• a projection system (e.g. a refractive projection lens system) PL configured to project a pattern imparted to the radiation beam PB by patterning device MA onto a target portion C (e.g. comprising one or more dies) of the substrate W.

The illumination system may include various types of optical components, such as refractive, reflective, magnetic, electromagnetic, electrostatic or other types of optical components, or any combination thereof, for directing, shaping, or controlling radiation.

The support structure supports, i.e. bears the weight of, the patterning device. It holds the patterning device in a manner that depends on the orientation of the patterning device, the design of the lithographic apparatus, and other conditions, such as for example whether or not the patterning device is held in a vacuum environment. The support structure can use mechanical, vacuum, electrostatic or other clamping techniques to hold the patterning device. The support structure may be a frame or a table, for example, which may be fixed or movable as required. The support structure may ensure that the patterning device is at a desired position, for example with respect to the projection system. Any use of the terms “reticle” or “mask” herein may be considered synonymous with the more general term “patterning device.”

The term “patterning device” used herein should be broadly interpreted as referring to any device that can be used to impart a radiation beam with a pattern in its cross-section such as to create a pattern in a target portion of the substrate. It should be noted that the pattern imparted to the radiation beam may not exactly correspond to the desired pattern in the target portion of the substrate, for example if the pattern includes phase-shifting features or so called assist features. Generally, the pattern imparted to the radiation beam will correspond to a particular functional layer in a device being created in the target portion, such as an integrated circuit.

The patterning device may be transmissive or reflective. Examples of patterning devices include masks, programmable mirror arrays, and programmable LCD panels. Masks are well known in lithography, and include mask types such as binary, alternating phase-shift, and attenuated phase-shift, as well as various hybrid mask types. An example of a programmable mirror array employs a matrix arrangement of small mirrors, each of which can be individually tilted so as to reflect an incoming radiation beam in different directions. The tilted mirrors impart a pattern in a radiation beam which is reflected by the mirror matrix.

The term “projection system” used herein should be broadly interpreted as encompassing any type of projection system, including refractive, reflective, catadioptric, magnetic, electromagnetic and electrostatic optical systems, or any combination thereof, as appropriate for the exposure radiation being used, or for other factors such as the use of an immersion liquid or the use of a vacuum. Any use of the term “projection lens” herein may be considered as synonymous with the more general term “projection system”.

As here depicted, the apparatus is of a transmissive type (e.g. employing a transmissive mask). Alternatively, the apparatus may be of a reflective type (e.g. employing a programmable mirror array of a type as referred to above, or employing a reflective mask).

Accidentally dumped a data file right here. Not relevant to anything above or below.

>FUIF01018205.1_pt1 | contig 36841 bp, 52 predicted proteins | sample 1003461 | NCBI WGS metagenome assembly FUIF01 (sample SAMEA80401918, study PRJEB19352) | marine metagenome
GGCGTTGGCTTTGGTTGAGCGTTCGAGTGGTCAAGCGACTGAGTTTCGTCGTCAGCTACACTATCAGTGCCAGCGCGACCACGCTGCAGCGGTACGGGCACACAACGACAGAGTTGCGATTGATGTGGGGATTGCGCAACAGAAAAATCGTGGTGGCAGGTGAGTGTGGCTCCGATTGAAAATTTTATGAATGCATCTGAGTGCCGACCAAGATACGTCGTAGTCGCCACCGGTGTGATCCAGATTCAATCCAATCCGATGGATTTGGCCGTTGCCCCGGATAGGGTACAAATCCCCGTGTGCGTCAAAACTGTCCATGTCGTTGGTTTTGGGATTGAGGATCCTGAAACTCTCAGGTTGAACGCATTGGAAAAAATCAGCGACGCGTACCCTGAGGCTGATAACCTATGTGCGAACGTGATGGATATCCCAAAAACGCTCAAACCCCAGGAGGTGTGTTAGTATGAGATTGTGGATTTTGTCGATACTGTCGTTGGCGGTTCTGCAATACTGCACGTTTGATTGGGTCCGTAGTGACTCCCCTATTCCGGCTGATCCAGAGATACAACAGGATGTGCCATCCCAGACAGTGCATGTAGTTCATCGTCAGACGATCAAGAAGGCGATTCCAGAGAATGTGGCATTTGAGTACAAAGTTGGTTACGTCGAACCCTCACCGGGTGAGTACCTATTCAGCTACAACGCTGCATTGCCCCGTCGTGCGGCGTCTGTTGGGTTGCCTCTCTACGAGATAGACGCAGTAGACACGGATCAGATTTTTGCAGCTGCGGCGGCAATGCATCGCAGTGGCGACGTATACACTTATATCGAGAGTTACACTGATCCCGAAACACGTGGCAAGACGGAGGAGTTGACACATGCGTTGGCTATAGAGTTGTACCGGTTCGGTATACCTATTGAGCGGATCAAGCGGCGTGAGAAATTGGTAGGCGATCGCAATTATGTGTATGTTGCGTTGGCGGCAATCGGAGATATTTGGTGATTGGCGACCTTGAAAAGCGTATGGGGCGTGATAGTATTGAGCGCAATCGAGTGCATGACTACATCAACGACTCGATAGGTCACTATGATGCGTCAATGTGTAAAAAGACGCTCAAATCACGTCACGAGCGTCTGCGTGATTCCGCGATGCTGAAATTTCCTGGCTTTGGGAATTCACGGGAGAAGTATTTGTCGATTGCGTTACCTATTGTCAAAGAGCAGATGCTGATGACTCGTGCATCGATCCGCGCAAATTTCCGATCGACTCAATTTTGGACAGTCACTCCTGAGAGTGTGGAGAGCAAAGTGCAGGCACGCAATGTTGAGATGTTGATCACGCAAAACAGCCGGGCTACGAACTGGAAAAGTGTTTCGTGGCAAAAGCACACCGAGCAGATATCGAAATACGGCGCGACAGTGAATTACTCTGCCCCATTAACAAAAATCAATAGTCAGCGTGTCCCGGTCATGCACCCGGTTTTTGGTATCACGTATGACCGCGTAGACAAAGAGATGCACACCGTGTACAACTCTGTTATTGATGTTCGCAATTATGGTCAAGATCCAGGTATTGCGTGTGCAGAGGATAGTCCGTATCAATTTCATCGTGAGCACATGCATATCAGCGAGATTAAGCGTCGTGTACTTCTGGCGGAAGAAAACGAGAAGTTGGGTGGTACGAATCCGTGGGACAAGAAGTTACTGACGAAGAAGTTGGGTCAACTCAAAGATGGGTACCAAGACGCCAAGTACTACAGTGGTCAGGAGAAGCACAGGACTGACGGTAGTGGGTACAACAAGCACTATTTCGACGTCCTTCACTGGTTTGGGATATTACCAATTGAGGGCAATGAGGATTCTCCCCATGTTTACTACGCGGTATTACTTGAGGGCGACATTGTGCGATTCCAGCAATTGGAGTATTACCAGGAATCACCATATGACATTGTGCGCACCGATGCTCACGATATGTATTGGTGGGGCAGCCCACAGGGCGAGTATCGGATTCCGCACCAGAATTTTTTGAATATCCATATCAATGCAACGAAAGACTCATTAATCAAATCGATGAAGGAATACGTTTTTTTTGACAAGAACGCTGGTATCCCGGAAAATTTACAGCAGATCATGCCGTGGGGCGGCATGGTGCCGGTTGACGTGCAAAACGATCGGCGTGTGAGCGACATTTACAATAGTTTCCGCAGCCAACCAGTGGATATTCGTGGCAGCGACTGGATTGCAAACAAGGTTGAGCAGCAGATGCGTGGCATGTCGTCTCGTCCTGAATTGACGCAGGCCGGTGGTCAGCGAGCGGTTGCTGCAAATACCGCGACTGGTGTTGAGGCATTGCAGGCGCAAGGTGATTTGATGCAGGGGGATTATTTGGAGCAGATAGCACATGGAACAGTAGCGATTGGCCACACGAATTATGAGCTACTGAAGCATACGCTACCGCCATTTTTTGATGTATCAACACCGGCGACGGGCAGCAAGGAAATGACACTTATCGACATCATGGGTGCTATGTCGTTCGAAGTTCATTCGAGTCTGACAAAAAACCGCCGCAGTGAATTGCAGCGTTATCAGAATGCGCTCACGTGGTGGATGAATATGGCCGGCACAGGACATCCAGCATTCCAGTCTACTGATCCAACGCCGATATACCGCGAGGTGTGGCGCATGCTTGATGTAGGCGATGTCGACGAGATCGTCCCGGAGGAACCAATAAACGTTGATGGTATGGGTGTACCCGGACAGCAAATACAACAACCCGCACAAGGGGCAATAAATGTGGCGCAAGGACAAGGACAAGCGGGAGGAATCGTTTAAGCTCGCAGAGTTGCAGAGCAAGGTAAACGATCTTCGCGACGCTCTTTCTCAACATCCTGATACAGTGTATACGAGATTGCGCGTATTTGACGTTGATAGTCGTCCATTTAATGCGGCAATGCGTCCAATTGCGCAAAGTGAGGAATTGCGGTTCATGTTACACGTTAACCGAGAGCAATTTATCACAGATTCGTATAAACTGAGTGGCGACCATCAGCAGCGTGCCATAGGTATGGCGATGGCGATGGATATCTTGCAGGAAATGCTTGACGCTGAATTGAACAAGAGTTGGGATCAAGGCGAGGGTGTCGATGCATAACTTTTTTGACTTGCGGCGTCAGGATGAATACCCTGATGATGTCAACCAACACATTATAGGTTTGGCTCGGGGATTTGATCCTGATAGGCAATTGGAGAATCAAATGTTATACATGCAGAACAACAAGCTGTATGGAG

The lithographic apparatus may be of a type having two (dual stage) or more substrate tables (and/or two or more mask tables). In such “multiple stage” machines the additional tables may be used in parallel, or preparatory steps may be carried out on one or more tables while one or more other tables are being used for exposure.

Referring to FIG. 1, the illuminator IL receives a radiation beam from a radiation source SO. The source and the lithographic apparatus may be separate entities, for example when the source is an excimer laser. In such cases, the source is not considered to form part of the lithographic apparatus and the radiation beam is passed from the source SO to the illuminator IL with the aid of a beam delivery system BD comprising, for example, suitable directing mirrors and/or a beam expander. In other cases the source may be an integral part of the lithographic apparatus, for example when the source is a mercury lamp. The source SO and the illuminator IL, together with the beam delivery system BD if required, may be referred to as a radiation system.

The illuminator IL may comprise an adjuster AD for adjusting the angular intensity distribution of the radiation beam. Generally, at least the outer and/or inner radial extent (commonly referred to as σ-outer and σ-inner, respectively) of the intensity distribution in a pupil plane of the illuminator can be adjusted. In addition, the illuminator IL may comprise various other components, such as an integrator IN and a condenser CO. The illuminator may be used to condition the radiation beam, to have a desired uniformity and intensity distribution in its cross-section.

The radiation beam PB is incident on the patterning device (e.g., mask MA), which is held on the support structure (e.g., mask table MT), and is patterned by the patterning device. Having traversed the mask MA, the radiation beam PB passes through the projection system PL, which focuses the beam onto a target portion C of the substrate W. With the aid of the second positioner PW and position sensor IF (e.g. an interferometric device, linear encoder or capacitive sensor), the substrate table WT can be moved accurately, e.g. so as to position different target portions C in the path of the radiation beam PB. Similarly, the first positioner PM and another position sensor (which is not explicitly depicted in FIG. 1) can be used to accurately position the mask MA with respect to the path of the radiation beam PB, e.g. after mechanical retrieval from a mask library, or during a scan. In general, movement of the mask table MT may be realized with the aid of a long-stroke module (coarse positioning) and a short-stroke module (fine positioning), which form part of the first positioner PM. Similarly, movement of the substrate table WT may be realized using a long-stroke module and a short-stroke module, which form part of the second positioner PW. In the case of a stepper (as opposed to a scanner) the mask table MT may be connected to a short-stroke actuator only, or may be fixed. Mask MA and substrate W may be aligned using mask alignment marks M1, M2 and substrate alignment marks P1, P2. Although the substrate alignment marks as illustrated occupy dedicated target portions, they may be located in spaces between target portions (these are known as scribe-lane alignment marks). Similarly, in situations in which more than one die is provided on the mask MA, the mask alignment marks may be located between the dies.